Todd v. City of LaFayette, Alabama et al

Filing 103

OPINION AND ORDER directing that defendant Steve Smith's 51 motion for summary judgement is granted as to the 42 U.S.C. § 1983 claim against him. Signed by Honorable Judge Myron H. Thompson on 9/23/13. (scn, )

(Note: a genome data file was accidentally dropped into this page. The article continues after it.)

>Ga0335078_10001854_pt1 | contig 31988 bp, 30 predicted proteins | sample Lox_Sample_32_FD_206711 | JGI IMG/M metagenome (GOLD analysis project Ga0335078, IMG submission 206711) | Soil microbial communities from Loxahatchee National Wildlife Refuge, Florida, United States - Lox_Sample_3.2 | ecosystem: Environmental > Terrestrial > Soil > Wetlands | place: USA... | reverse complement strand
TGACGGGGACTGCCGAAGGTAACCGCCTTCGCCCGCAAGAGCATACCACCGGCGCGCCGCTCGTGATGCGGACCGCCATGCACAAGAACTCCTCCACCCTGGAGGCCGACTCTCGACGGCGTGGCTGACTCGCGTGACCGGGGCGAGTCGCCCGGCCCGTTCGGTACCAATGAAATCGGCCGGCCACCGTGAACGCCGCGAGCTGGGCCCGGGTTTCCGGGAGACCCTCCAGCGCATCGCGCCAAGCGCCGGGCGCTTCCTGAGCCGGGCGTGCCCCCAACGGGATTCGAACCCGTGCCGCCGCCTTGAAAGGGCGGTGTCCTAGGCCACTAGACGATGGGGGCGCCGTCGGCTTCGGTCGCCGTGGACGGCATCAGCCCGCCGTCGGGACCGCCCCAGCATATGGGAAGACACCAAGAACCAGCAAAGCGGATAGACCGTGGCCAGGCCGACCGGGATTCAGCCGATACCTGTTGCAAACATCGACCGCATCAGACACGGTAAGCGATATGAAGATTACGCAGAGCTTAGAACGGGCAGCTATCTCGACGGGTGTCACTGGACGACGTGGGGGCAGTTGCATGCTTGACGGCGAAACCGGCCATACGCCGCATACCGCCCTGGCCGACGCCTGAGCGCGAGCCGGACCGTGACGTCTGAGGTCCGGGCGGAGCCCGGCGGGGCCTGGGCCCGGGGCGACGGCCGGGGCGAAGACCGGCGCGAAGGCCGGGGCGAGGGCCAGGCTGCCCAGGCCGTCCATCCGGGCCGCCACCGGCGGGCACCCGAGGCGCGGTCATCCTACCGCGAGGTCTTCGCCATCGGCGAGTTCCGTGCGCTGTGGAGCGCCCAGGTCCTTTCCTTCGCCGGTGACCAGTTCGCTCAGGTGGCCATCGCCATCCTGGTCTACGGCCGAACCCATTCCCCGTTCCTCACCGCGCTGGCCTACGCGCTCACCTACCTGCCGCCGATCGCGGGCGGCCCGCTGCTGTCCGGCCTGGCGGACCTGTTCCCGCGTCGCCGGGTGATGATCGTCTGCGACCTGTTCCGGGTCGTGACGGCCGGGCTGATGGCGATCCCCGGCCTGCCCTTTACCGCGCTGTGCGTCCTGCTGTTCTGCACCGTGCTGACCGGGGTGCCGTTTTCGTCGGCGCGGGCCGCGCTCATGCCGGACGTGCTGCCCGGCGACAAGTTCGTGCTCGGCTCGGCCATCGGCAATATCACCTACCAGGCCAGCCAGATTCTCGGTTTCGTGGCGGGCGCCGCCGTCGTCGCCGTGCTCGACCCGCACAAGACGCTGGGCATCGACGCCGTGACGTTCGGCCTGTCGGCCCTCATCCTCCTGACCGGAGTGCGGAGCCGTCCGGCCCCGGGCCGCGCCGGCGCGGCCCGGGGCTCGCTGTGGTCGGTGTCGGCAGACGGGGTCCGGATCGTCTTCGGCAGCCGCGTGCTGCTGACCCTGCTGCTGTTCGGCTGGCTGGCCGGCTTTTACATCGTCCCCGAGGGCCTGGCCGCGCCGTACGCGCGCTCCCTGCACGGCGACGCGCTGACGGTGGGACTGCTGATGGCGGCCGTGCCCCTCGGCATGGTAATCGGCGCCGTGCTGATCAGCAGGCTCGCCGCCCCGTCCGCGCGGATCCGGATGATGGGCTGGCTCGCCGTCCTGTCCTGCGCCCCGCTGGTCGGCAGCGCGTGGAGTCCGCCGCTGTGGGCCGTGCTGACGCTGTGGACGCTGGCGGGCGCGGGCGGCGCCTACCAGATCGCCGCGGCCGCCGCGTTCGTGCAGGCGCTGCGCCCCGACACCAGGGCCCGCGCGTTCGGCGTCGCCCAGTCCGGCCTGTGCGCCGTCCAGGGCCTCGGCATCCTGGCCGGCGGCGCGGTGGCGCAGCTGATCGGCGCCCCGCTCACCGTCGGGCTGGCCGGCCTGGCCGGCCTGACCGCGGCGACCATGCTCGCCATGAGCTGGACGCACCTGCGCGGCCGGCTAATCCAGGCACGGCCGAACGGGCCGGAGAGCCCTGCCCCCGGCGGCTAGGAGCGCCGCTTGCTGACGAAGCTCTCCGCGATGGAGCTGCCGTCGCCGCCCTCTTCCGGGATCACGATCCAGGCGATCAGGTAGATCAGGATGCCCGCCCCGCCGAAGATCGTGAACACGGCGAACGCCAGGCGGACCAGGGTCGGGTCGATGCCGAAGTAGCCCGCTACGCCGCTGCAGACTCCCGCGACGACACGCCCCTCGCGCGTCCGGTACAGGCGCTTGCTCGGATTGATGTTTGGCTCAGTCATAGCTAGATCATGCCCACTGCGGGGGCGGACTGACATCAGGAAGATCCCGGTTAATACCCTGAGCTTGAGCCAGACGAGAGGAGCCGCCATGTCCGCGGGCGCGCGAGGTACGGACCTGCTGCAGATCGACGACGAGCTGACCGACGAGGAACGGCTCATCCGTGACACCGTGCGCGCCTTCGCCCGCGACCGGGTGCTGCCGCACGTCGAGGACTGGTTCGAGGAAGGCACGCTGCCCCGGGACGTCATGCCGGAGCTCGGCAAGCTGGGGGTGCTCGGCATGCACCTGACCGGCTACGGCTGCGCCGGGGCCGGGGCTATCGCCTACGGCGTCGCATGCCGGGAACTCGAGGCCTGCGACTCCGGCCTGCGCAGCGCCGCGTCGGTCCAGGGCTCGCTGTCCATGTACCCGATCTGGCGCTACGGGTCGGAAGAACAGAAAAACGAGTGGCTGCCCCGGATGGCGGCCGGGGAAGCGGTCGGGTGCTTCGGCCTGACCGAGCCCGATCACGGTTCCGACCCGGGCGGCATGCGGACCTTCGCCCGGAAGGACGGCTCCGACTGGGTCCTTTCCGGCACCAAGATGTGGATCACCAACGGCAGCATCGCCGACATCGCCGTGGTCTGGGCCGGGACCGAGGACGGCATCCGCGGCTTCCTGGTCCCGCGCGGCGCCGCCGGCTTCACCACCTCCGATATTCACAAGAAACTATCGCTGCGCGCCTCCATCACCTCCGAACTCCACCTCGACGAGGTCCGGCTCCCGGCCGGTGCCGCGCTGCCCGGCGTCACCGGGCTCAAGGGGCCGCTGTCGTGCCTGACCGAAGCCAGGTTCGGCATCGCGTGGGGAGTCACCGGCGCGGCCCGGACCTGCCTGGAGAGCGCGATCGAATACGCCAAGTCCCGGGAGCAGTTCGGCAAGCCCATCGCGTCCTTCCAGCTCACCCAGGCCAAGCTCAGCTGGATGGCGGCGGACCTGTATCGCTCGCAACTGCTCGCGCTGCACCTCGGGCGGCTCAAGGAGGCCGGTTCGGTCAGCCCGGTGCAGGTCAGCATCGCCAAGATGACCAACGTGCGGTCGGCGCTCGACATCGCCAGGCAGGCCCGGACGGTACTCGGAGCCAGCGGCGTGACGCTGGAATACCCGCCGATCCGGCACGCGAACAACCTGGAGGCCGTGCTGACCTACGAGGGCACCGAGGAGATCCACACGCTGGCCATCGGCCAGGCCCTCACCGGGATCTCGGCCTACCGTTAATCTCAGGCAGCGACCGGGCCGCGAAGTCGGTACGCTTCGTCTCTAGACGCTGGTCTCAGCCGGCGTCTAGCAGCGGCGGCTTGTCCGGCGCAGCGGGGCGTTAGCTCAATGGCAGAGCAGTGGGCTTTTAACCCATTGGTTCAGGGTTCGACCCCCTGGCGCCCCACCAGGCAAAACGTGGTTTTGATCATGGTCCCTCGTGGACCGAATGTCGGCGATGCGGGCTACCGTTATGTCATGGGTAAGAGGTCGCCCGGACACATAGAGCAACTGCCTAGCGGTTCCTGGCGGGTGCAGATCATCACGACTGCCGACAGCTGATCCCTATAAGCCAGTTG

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IN THE DISTRICT COURT OF THE UNITED STATES FOR THE MIDDLE DISTRICT OF ALABAMA, EASTERN DIVISION MERRILL TODD, ) ) Plaintiff, ) ) v. ) ) CITY OF LAFAYETTE, et al., ) ) Defendants. ) CIVIL ACTION NO. 3:12cv589-MHT (WO) OPINION AND ORDER Relying on 42 U.S.C. § 1983, plaintiff Merrill Todd brings this lawsuit naming as defendants the City of LaFayette and police officers Jerome Bailey, Larry Clark, Terry Woods, capacities. Bailey, and Steve Smith, in their individual The first count in his lawsuit contends that Clark, Woods, and Smith violated his constitutional rights by using excessive force against him; the second count asserts that the City of LaFayette violated his constitutional rights by negligently hiring, retaining, and failing to supervise the four police officers; and the final count is a state-law battery claim against the four police officers. Jurisdiction for the federal claims is proper under 28 U.S.C. §§ 1331 (federal state-law question) claim and is 1343 (civil properly rights), before the and court the under supplemental jurisdiction pursuant to 28 U.S.C. § 1367. This case is currently before the court on Smith’s motion for summary judgment on Todd’s § 1983 claim, based on Smith’s assertion of a statute-of-limitations defense.* For the reasons that follow, Smith’s motion for summary judgment on the § 1983 claim is granted. I. BACKGROUND Todd’s original complaint, filed July 6, 2012, was filed within claims. the However, statute he of did limitations not name for Smith § 1983 in that complaint; he named Smith in an amended complaint filed * Smith also seeks summary judgment on the grounds of qualified immunity and insufficient evidence; because the statute-of-limitations issue is conclusive as to the § 1983 claims, the court does not reach Smith’s other arguments. 2 on August 30, 2012. By that time the two-year statute of See Owens limitations for his § 1983 claim had expired. v. Okure, 488 U.S. 235 (1989) (holding that § 1983 claims look to the general state-law limitations statute for personal-injury actions); 1975 Ala. Code § 6-2-38(l) (providing a two-year personal-injury actions). statute of limitations for Todd argues that the amended complaint relates back to the date he filed the original complaint and is therefore timely. As this court explained in its previous opinion and order, Todd v. City of LaFayette, 2013 WL 1084296 (M.D. Ala. 2013), Alabama’s state-law fictitious-party practice allows relation-back, but Todd must first prove that this amendment satisfies Alabama-relation-back prerequisites. Subsection (c)(1)(A) of Federal Rule of Civil Procedure 15 provides that an amendment relates back to the original pleading when “the law that provides the applicable statute of limitations allows relation back.” Fed. R. Civ. P. 15(c)(1)(A). 3 In Saxton v. ACF Industries, 254 F.3d 959 (11th Cir. 2001) (en banc), the Eleventh Circuit Court of Appeals stated that this provision requires application of state-law relation-back principles, including Alabama fictitious-party practice, when state law supplies the statute of limitations. at 960. Id. Though Saxton was a diversity suit, this court has previously determined that Saxton’s logic and the purpose of subsection (c)(1)(A) support applying Saxton’s holding to federal-question lawsuits where state law provides the statute of limitations. Mann v. Darden, 630 F. Supp. 2d 1305, 1311 (2009) (Thompson, J.); see also Notes of Advisory Committee on 1991 Amendments (“Whatever may be the controlling body of limitations law, if that law affords a more forgiving principle of relation back than the one provided in this rule, it should be available to save the claim.”). As stated in Saxton, under Alabama law a plaintiff can avoid the bar of the statute of limitations if: “(1) the original complaint adequately 4 described the fictitious defendant; (2) the original complaint stated a claim against plaintiff was the ignorant fictitious of the defendant; true identity (3) the of the defendant; and (4) the plaintiff used due diligence to discover the defendant’s true identity.” 254 F.3d at 965 (citing Jones v. Resorcon, 604 So. 2d 370, 372-73 (Ala. 1992)). In its previous opinion and order, Todd v. City of LaFayette, 2013 WL 1084296 (M.D. Ala. 2013), this court explained that there was insufficient evidence in the record for it to find that Todd had established the third and fourth of these requirements. The court thus ordered Todd to produce evidence answering two questions, designed to settle the relation-back issue: (1) When did plaintiff Todd first learn defendant Steve Smith’s identity? (2) What efforts did plaintiff Todd and his attorney take to discover defendant Smith’s identity? In response to the court’s opinion and order, Todd explained that although LaFayette Police Chief Vines told him that Smith hit him with a truck, he was given this 5 information while in the hospital recovering from the attack. He explains that he could not remember what Chief Vines told him because he was still “out of it.” Todd Aff. (Doc. No. 97, Ex. 1) at ¶ 4. According to Todd, the next he heard about Smith hitting him with a truck was at a press conference held in relation to this lawsuit on July 25, 2012. Todd states that his family and witnesses attended the press conference at the courthouse to answer media questions. A family member, either his cousin or his aunt, told Todd: “[Y]ou remember getting hit with Someone said they hit you with a truck.” the Id. truck. Todd then asked who hit him, and the same family member reminded Todd that Chief Vines told him it was Smith. Todd says he then asked his lawyer to add Smith to the lawsuit, because he wanted everyone who hurt him to be held responsible; and his lawyer said he would and that there was still time to add Smith. Although Todd does not state when he told counsel to add Smith to the lawsuit, 6 it is clear from the filing that counsel was present at See Pl. Resp. (Doc. No. 97) this same press conference. at ¶ 2 (“Todd advised... counsel that it was at the press conference that we held shortly after the defendants were served with the original complaint that his witnesses spoke to him again about the incident and that he had not ‘been around them in a while to talk with them.’ After responding to questions from the media, Todd and his witnesses counsel gathered about around their counsel individual and were recollections telling of the accident.”) (emphasis added). II. DISCUSSION Todd’s evidence in response to the court’s questions shows that he knew Smith’s identity by July 25, 2012, at the latest. The statute of limitations was not set to expire until August 7, 2012. Therefore Todd had 13 days–-nearly two weeks--to amend his complaint and name Smith before the statute of limitations would run. 7 The court does not need to reach the question of whether Todd made diligent efforts to discover Smith’s identity and the need to include him in this suit, because it is clear from Todd’s statements that he knew both Smith’s identity and Smith’s connection to the lawsuit well before the statute of limitations expired on his federal claim. Todd waited a month after learning this information to amend the complaint and name Smith. allow the relation back of Alabama law does not needlessly untimely amendments. Most troubling is the fact that Todd’s counsel was present at this same press conference and assured Todd that he would file the amendment in a timely manner. is evident from the foregoing, he did not do so. As The result is that Todd’s § 1983 claim must be dismissed, and Smith’s motion for summary judgment on this claim granted. As explained in the court’s previous opinion and order Todd v. City of LaFayette, 2013 WL 1084296 (M.D. 8 Ala. 2013), Todd’s state-law-battery affected by this decision. claim is not Smith’s motion for summary judgment on the state-law claim is still pending and will be addressed in a separate opinion. *** Accordingly, it is ORDERED that defendant Steve Smith’s motion for summary judgment (doc. no. 51) is granted as to the 42 U.S.C. § 1983 claim against him. DONE, this the 23rd day of September, 2013. /s/ Myron H. Thompson UNITED STATES DISTRICT JUDGE